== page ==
Quantcast

A journey to hell and back: A story of suicide and survival - KTVQ.com | Q2 | Continuous News Coverage | Billings, MT

A journey to hell and back: A story of suicide and survival

Posted: Updated:
Hew said he first recalls the feeling of self-hatred as a boy. (MTN News) Hew said he first recalls the feeling of self-hatred as a boy. (MTN News)
Hew still battles with depression, but he's able to share his pain with friends and a therapist. (MTN News) Hew still battles with depression, but he's able to share his pain with friends and a therapist. (MTN News)
BILLINGS -

It was perhaps the worst morning of his life, considering he hadn’t expected to wake up that day.

"I remember waking up and being out of it, and I remember thinking, 'man I can't even kill myself right,'" said Hew Hundley, 26. "It was a real sobering thought, what I had just done."

Hundley tried to end his own life by swallowing a cocktail of pills.

Though he survived, Hundley doesn't call himself a survivor.

"There's nothing heroic about wanting to die,” said Hundley. “You didn't fight some great war. You tried to kill yourself. You fought a war and you lost. I don't think survivor is the right word. I consider myself lucky because I shouldn't be here and blessed to be here.”

He just celebrated his 26th birthday, laughing with friends over coffee at MOAV, his favorite coffee shop.

That was a good day. Hundley said other days, it’s hard to get out of bed.

Hundley battles daily with depression.

"It wasn't so much when I first noted my depression,” said Hundley. “It was when I realized I hated myself."

It's a hatred he first remembers from childhood.

"For whatever reason, the mother that gave birth to me, the father that decided to help my mother conceive me, for whatever reason, I wasn't good enough," said Hundley.

He was adopted young into a family that loved him unconditionally.

 "If someone were to look at my life through this window, it looked pretty good,” said Hundley. “And that was exactly the problem. Because people looked at that perfect life and had no idea what was going on up here.”

Hundley said friends and family asked him after his suicide attempt why he never reached out.

"You're in a fire storm, there are flames all around you,” said Hundley. “If you were given the opportunity to end that suffering that you knew would be vast, for a moment's peace, you'd take it."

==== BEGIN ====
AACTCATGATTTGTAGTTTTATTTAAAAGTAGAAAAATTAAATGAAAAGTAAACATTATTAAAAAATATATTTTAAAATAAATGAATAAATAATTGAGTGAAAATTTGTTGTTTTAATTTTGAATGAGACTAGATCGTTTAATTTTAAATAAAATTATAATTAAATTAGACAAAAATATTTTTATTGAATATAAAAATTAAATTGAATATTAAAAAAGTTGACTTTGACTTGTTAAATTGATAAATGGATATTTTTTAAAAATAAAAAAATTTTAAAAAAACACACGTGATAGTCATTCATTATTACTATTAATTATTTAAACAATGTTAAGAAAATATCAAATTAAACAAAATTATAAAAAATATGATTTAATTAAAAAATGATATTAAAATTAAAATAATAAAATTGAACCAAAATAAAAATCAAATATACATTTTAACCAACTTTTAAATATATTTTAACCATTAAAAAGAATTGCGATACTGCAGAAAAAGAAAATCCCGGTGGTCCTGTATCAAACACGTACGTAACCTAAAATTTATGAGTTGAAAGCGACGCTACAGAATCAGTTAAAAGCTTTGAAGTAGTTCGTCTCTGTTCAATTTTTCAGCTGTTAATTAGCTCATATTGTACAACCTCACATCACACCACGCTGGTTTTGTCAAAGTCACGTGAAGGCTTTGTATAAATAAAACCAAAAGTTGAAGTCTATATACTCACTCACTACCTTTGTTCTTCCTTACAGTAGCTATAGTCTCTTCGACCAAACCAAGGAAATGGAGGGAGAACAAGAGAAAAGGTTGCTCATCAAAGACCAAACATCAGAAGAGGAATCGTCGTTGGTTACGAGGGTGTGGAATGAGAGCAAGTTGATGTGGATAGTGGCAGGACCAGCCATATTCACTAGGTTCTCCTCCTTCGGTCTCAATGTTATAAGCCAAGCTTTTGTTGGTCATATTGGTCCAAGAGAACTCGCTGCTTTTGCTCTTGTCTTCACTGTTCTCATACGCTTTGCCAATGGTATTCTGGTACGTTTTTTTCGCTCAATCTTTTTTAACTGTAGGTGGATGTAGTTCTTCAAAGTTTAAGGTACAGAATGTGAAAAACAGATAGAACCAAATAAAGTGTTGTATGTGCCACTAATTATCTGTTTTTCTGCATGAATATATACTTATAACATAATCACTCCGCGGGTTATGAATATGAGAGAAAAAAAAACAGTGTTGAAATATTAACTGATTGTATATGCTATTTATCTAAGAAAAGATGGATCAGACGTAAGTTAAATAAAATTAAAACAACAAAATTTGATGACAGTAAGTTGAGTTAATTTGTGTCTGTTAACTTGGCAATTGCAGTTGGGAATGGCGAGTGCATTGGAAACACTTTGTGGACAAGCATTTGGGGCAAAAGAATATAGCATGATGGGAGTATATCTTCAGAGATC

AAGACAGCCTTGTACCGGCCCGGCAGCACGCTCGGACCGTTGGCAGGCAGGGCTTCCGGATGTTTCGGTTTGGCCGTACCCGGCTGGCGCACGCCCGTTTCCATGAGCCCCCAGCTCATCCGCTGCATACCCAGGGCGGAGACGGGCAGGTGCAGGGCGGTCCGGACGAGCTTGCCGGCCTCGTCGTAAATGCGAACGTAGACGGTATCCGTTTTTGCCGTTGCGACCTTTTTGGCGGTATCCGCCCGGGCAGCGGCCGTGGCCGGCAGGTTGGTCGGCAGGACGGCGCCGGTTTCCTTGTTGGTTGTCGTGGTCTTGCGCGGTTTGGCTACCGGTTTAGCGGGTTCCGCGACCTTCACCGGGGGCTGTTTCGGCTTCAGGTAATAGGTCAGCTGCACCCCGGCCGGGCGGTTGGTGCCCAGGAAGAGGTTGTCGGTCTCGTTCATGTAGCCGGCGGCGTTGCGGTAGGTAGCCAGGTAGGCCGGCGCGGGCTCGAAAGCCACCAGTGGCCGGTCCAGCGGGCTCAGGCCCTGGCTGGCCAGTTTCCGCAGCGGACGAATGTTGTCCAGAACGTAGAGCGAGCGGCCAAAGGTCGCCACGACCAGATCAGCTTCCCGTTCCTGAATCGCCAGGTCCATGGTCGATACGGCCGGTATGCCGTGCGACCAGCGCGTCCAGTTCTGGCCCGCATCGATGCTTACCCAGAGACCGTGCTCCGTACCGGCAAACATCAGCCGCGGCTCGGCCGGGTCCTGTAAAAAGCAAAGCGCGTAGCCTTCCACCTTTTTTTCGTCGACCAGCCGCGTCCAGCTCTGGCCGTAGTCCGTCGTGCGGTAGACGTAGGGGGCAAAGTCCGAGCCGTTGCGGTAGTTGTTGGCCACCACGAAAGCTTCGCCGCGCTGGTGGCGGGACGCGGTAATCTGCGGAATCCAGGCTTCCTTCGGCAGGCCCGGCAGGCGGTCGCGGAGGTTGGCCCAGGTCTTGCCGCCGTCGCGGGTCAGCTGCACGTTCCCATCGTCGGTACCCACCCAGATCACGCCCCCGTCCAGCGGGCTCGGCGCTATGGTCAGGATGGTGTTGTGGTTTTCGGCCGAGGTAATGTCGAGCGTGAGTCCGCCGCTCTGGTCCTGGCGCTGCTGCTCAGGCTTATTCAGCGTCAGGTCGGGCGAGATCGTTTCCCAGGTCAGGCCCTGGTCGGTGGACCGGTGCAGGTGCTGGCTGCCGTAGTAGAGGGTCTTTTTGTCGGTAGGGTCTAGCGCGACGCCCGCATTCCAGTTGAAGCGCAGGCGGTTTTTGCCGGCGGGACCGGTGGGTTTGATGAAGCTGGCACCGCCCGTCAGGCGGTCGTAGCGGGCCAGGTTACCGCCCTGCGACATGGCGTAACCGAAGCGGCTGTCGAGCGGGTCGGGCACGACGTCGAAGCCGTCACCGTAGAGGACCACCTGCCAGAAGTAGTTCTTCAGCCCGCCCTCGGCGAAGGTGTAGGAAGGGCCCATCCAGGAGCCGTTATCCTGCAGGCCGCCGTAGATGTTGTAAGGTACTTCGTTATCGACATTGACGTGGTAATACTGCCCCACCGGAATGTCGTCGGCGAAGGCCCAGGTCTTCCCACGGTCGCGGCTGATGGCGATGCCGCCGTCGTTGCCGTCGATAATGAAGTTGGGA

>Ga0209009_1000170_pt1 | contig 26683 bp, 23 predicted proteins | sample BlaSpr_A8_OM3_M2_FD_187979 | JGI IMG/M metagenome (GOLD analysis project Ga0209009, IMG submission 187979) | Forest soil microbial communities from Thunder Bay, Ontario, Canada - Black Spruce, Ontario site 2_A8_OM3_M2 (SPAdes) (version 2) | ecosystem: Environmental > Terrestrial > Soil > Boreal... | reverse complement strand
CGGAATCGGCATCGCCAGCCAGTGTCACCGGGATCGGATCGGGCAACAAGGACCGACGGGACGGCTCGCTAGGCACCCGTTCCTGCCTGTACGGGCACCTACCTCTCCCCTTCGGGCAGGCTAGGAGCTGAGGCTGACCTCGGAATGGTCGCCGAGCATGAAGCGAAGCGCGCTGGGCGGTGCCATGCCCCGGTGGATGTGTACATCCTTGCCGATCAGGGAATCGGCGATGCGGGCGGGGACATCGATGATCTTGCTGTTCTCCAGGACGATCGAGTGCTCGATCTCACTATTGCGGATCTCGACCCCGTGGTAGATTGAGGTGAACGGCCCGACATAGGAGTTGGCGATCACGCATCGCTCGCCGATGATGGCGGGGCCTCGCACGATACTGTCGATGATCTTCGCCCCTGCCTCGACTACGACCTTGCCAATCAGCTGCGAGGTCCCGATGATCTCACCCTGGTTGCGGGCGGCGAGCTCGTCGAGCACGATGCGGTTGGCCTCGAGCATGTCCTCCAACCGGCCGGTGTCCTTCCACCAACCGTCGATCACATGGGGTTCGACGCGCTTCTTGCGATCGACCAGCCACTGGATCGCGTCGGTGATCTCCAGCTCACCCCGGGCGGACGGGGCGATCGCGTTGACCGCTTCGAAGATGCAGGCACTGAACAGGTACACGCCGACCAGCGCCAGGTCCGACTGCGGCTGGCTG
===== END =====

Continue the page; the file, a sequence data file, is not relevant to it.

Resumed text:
Not every day is easy, but today, Hew is embracing his second chance and finding peace with the help of friends and a therapist.

He said this reawakening has opened his eyes to a bigger problem.

"We need a society that is educated on what to look for because at first we're not going to want help,” said Hundley. “But if you knew what to look for, it would read like a book."

And for people like Hew, who are ready to pen the last chapter, he begs them to just breathe.

"There comes a time when you are standing in front of that door and it feels like the right decision,” said Hundley. “If that feels like the answer to your questions, you're asking yourself the wrong questions."

This was the first time Hundley has spoken publicly about his suicide attempt.

He said he hopes it brings awareness to the crisis and helps people who are struggling to open up to their friends and families.

"The biggest thing I've learned is how precious this is, existence,” said Hundley. “How meaningful it can be."


Ways to help:

Dr. Eric Arzubi said anyone can volunteer with the crisis hotline text service to send and receive messages from someone in need.

Intervening when bullying is taking place or reporting it to the proper authorities.

Volunteer with programs like Big Brothers Big Sisters and the Adult Resource Alliance to help vulnerable populations.

Read and learn about warning signs and intervention.

Places to get help:

Stop in to NAMI to speak with Joe Chalupa.

Visit with a counselor or therapist.

Make an appointment with a psychiatrist.

Call or text 'START' to 741741 to access the crisis hotline.

RELATED:

Billings experts warn suicide attempts under-reported, problem on the rise

WEATHER
Powered by Frankly

© KTVQ.com 2017, KTVQ.com
A CORDILLERA COMMUNICATIONS Station
All rights reserved
Privacy Policy, | Terms of Service, and Ad Choices

Can't find something?